This sermon happened both on All Saints Day and one week after the Synagogue Shooting in Pittsburgh. Worship is the communal practice that shapes us into particular communities, AND ALSO unites us across religious boundaries to the infinite, eternal flame of God’s Shalom.

I did not write a manuscript for this sermon. It is the combination of two blog posts:

This is the heart of the second post:

On Sunday, the day after the shooting, she put on a Kippah for the first time. The Kippah is the small, circular head covering traditionally worn by Jewish men. Rabbi Zimmerman is a progressive Jew and said, “I never thought it was a big deal, you know, it was such a masculine symbol. But, thanks to my friend, a black, Christian minister, I now realize how important it is to claim my identity as a Jew.”

She went on to speak of how the philosopher Plato gave us the wrong idea of unity. He said that ultimately we are all part of the same thing, that our differences are illusions. This is not true. Our unity is not found in the blending of our differences into sameness. Unity is found in the reality of both/and (this is a wonderfully Lutheran idea as well). Our unity is BOTH in the recognition and dignity of our differences, AND in our ability to reach across the divide and work together in the sameness of our humanity.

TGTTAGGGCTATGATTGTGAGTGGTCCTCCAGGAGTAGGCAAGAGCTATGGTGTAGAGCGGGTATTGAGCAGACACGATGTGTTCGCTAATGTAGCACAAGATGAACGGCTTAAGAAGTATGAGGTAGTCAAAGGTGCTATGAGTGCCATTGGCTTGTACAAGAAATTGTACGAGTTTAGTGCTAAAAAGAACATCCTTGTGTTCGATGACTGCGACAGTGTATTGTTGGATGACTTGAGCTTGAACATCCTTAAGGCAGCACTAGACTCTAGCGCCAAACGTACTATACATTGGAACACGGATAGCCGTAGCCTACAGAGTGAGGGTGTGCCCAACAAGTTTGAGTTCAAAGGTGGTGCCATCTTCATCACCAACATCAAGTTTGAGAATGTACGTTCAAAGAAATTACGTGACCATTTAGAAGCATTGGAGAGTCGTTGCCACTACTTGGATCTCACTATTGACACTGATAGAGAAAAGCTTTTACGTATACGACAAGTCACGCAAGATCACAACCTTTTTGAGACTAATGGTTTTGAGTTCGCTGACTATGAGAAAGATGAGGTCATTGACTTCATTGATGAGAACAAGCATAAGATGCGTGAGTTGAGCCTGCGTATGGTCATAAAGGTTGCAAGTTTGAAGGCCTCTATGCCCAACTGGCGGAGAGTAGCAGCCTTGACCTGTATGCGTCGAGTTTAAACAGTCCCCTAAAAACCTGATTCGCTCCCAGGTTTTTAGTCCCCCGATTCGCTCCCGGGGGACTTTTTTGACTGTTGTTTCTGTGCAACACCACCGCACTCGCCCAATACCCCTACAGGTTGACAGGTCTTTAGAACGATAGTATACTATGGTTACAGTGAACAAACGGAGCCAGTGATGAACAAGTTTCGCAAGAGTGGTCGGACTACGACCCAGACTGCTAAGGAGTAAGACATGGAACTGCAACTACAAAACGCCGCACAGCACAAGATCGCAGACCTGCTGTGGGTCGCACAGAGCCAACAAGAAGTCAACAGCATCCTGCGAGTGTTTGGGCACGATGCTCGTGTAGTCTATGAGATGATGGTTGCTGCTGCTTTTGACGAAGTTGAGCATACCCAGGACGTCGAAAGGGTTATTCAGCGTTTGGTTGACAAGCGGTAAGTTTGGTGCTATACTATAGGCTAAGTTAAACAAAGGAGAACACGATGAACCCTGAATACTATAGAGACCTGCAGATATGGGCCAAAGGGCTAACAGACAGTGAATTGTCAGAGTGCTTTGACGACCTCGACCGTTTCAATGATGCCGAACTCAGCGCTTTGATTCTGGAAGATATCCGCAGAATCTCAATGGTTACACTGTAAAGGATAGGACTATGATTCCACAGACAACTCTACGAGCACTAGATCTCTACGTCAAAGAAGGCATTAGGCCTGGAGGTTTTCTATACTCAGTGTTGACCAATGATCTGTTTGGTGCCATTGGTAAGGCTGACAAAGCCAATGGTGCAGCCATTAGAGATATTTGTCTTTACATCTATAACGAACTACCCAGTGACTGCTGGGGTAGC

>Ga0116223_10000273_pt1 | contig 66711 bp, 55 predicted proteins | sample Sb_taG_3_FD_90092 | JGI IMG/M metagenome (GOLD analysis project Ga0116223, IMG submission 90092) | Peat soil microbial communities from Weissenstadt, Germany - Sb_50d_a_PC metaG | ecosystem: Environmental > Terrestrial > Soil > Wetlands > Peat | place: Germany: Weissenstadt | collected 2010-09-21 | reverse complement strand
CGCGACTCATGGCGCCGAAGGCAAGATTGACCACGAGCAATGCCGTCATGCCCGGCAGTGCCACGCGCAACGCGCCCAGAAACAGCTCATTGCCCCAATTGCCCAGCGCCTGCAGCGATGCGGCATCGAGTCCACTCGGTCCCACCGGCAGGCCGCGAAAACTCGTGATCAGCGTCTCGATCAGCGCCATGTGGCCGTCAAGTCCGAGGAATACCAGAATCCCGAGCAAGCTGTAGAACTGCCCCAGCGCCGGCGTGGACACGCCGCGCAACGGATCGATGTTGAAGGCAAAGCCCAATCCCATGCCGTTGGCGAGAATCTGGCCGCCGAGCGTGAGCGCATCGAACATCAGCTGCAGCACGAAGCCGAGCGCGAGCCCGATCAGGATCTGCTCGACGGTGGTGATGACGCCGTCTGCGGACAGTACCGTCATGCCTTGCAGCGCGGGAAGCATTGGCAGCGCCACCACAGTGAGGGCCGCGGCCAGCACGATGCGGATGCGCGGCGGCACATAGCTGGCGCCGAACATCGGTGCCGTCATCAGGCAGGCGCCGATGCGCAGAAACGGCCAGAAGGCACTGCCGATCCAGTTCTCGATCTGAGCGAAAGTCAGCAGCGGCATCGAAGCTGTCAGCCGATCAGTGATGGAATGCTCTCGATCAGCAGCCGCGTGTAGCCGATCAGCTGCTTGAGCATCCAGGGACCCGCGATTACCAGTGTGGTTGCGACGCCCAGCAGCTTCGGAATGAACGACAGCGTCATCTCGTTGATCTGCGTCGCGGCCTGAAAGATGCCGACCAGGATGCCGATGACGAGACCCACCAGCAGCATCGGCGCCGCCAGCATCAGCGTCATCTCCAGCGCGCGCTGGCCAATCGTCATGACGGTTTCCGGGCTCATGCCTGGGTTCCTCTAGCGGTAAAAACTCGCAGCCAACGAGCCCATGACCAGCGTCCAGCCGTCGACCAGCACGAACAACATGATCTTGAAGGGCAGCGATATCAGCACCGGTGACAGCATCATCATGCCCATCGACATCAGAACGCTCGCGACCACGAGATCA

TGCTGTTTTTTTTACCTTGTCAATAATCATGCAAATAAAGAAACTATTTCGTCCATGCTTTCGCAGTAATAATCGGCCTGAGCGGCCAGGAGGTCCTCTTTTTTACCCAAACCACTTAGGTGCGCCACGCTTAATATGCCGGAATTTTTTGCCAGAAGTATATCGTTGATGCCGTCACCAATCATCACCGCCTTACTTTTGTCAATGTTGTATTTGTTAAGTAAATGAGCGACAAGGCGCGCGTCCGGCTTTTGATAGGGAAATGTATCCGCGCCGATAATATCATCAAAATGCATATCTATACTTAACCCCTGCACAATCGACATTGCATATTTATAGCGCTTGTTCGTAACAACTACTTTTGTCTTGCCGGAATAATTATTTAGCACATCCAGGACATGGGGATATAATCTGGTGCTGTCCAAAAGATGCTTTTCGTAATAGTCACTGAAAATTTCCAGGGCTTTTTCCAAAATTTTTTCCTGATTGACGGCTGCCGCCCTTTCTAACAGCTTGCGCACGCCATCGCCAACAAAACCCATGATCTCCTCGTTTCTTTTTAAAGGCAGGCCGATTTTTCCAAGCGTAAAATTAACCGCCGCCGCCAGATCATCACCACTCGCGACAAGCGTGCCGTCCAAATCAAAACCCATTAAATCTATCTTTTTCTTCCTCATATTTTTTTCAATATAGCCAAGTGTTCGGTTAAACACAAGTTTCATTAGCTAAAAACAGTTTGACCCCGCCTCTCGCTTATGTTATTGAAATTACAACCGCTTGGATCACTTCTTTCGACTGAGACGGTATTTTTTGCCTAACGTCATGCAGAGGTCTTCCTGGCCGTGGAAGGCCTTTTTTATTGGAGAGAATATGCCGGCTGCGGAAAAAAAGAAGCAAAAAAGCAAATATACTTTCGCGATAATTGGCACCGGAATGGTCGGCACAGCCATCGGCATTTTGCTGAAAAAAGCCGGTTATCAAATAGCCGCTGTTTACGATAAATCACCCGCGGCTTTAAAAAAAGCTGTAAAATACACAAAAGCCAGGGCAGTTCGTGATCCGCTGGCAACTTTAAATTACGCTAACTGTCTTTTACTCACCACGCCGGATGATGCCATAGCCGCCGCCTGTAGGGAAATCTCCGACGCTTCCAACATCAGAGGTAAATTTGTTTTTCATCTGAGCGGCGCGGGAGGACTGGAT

In the sermon I said something that could get me in trouble in many Christian circles:

When you see me, I want you to see a Christian. I am a follower of Jesus Christ. I believe Jesus is the revelation of God. I am not ashamed of that…


…I believe that the infinite cannot be contained in our theological boxes and language. We are called to reach out across the barriers of difference and unite in our collective humanity.

The peace of God—Shalom—is not a vapid ideal of non-conflict. It is a weighty, substantive presence of God’s love that is the medium in which life is sustained.

There are many similarities between a synagogue and a Lutheran place of worship. One similarity that jumped out at me was the presence of an eternal flame. We don’t speak much of it in our services, but it is there, burning on the chancel.

The flame represents the presence of God—God’s love: Shalom.

It burns in the synagogue, in the Christian place of worship, in the center of every atom that constitutes this universe.


Pin It on Pinterest

Share This